Debut author Veronica Roth bursts onto the YA scene with the first book in the Divergent series—dystopian thrillers filled with electrifying decisions, heartbreaking betrayals, stunning consequences, and unexpected romance.

5. 6. 7.  10th Anniversary, 11th Hour, and 12th of Never by James Patterson:  I have been a fan of the Women's Murder Club series for years but since my move last year I have become sadly very far behind and I have 3 books to catch up on!!! I won't put each synopsis below but you can click on their pictures to read more about each book


8.  Miles to Go by Richard Paul Evans:  I love all of Richard Paul Evans books and this series is no exception!  This is book number 2 of the series but I am looking forward to continuing the journey with Alan.

Synopsis from Alan Christoffersen, a once-successful advertising executive, wakes one morning to find himself injured, alone, and confined to a hospital bed in Spokane, Washington. Sixteen days earlier, reeling from the sudden loss of his wife, his home, and his business, Alan left everything he knew behind and set off on an extraordinary cross-country journey. Carrying only a backpack, he planned to walk to Key West, the farthest destination on his map. But a vicious roadside stabbing has interrupted Alan's trek and robbed him of his one source of solace: the ability to walk. Homeless and facing months of difficult recovery, Alan has nowhere to turn 'until a mysterious woman enters his life and invites him into her home. Generous and kind, Angel seems almost too good to be true, but all is not as it appears. Alan soon realizes that before he can return to his own journey, he must first help Angel with hers. From one of America's most beloved and bestselling storytellers comes an astonishing tale of life and death, love and second chances, and why sometimes the best way to heal your own suffering is by helping to heal someone else's. Inspiring, moving, and full of wisdom, Miles to Go picks up where the bestseller The Walk left off, continuing the unforgettable series about one man's unrelenting search for hope.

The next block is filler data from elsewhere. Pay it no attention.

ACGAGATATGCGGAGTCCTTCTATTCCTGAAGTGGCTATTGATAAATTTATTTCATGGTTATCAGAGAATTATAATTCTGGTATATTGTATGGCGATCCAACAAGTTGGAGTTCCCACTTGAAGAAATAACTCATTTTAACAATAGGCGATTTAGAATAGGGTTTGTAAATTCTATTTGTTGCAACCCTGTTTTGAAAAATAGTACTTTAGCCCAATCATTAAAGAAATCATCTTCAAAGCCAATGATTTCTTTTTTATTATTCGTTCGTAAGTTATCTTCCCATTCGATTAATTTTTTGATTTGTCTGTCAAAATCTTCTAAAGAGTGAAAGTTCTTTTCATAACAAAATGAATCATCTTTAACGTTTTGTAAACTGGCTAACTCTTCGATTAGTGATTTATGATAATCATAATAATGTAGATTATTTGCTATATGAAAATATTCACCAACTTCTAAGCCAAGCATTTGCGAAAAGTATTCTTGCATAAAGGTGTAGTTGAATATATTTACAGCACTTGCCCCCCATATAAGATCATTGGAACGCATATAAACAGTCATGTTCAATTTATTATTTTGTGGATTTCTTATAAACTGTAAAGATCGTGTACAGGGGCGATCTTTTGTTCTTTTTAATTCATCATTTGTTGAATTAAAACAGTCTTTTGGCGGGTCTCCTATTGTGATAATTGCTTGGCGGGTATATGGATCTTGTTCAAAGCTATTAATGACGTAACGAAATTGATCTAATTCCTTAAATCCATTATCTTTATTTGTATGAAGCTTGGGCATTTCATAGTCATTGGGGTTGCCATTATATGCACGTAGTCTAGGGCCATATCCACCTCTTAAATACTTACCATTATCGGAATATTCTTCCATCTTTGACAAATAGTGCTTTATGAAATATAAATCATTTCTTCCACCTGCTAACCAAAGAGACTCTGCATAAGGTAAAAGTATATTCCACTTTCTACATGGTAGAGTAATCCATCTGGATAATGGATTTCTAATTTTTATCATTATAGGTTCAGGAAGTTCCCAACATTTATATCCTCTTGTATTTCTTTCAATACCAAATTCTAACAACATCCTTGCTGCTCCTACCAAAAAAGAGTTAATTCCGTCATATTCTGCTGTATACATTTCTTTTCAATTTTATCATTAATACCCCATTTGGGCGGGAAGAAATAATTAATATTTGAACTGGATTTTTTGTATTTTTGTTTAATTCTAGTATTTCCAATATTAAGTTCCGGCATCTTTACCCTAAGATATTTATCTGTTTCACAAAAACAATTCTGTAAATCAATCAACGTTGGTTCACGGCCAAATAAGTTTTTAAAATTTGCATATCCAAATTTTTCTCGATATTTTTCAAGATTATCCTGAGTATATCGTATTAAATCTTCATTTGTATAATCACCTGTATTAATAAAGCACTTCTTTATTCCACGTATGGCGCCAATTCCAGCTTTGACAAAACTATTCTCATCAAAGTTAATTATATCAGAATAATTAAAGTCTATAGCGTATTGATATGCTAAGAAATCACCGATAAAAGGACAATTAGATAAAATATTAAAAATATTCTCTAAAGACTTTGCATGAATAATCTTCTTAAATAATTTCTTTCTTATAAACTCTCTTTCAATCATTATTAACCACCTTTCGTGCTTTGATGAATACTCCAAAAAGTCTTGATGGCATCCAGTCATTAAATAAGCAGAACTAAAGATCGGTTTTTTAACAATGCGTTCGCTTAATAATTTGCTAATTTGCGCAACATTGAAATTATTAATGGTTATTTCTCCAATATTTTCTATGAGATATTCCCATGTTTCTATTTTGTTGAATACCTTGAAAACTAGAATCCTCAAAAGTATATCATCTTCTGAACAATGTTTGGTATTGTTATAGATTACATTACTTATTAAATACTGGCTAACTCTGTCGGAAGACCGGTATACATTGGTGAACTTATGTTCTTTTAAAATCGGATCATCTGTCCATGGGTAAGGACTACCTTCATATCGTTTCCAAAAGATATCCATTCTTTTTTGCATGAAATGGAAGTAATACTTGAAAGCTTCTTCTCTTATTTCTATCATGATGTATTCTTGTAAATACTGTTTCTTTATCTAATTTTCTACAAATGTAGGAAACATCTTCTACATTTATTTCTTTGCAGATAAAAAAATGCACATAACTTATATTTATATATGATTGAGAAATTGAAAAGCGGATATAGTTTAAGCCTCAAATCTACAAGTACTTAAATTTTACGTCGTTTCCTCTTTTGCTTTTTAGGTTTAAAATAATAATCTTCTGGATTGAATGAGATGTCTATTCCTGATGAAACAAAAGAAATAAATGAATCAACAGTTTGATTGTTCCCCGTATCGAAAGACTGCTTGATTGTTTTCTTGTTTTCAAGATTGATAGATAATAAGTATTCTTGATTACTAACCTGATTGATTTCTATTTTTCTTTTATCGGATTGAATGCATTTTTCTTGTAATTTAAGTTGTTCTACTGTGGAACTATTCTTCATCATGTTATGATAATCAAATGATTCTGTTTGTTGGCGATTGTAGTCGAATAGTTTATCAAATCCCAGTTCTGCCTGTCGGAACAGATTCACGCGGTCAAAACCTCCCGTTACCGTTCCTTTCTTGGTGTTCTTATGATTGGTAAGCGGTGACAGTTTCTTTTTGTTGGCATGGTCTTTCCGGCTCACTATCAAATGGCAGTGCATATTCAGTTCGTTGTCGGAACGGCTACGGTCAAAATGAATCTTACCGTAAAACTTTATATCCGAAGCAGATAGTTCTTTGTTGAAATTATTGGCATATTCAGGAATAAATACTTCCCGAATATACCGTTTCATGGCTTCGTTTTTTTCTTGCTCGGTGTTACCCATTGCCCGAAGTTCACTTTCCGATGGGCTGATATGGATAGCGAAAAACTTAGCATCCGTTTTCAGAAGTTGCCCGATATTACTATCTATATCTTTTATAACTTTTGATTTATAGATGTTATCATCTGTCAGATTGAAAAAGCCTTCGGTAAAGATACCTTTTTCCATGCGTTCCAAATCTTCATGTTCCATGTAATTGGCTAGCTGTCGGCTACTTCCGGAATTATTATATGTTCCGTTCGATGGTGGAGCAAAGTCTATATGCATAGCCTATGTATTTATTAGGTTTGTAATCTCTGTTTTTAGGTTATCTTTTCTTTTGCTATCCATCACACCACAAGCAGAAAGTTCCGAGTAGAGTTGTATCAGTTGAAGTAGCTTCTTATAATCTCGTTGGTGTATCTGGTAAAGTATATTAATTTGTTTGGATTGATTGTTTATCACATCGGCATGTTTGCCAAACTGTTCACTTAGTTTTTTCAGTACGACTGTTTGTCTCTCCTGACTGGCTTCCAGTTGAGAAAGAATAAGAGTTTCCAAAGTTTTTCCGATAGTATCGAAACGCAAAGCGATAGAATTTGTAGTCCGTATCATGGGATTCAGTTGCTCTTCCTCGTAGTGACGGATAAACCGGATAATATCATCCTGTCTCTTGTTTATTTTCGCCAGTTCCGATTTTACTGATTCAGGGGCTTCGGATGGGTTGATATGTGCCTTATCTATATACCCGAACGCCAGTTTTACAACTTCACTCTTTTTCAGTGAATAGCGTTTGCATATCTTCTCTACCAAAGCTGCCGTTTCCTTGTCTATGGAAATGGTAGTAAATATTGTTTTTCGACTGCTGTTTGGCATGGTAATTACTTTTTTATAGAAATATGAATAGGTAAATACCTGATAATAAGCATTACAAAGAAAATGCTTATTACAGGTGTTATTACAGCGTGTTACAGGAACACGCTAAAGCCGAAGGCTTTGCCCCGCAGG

9.  Dark Places by Gillian Flynn:  I have read Flynn's Sharp Objects and Gone Girl novels and they are fantastic psychological thriller/mysteries.  They are dark at times but I very much love the twists and turns in her books.  And yes, her books are the kind of books that stick with you for days after reading them.

Synopsis from    I have a meanness inside me, real as an organ.

Libby Day was seven when her mother and two sisters were murdered in “The Satan Sacrifice of Kinnakee, Kansas.” As her family lay dying, little Libby fled their tiny farmhouse into the freezing January snow. She lost some fingers and toes, but she survived–and famously testified that her fifteen-year-old brother, Ben, was the killer. Twenty-five years later, Ben sits in prison, and troubled Libby lives off the dregs of a trust created by well-wishers who’ve long forgotten her.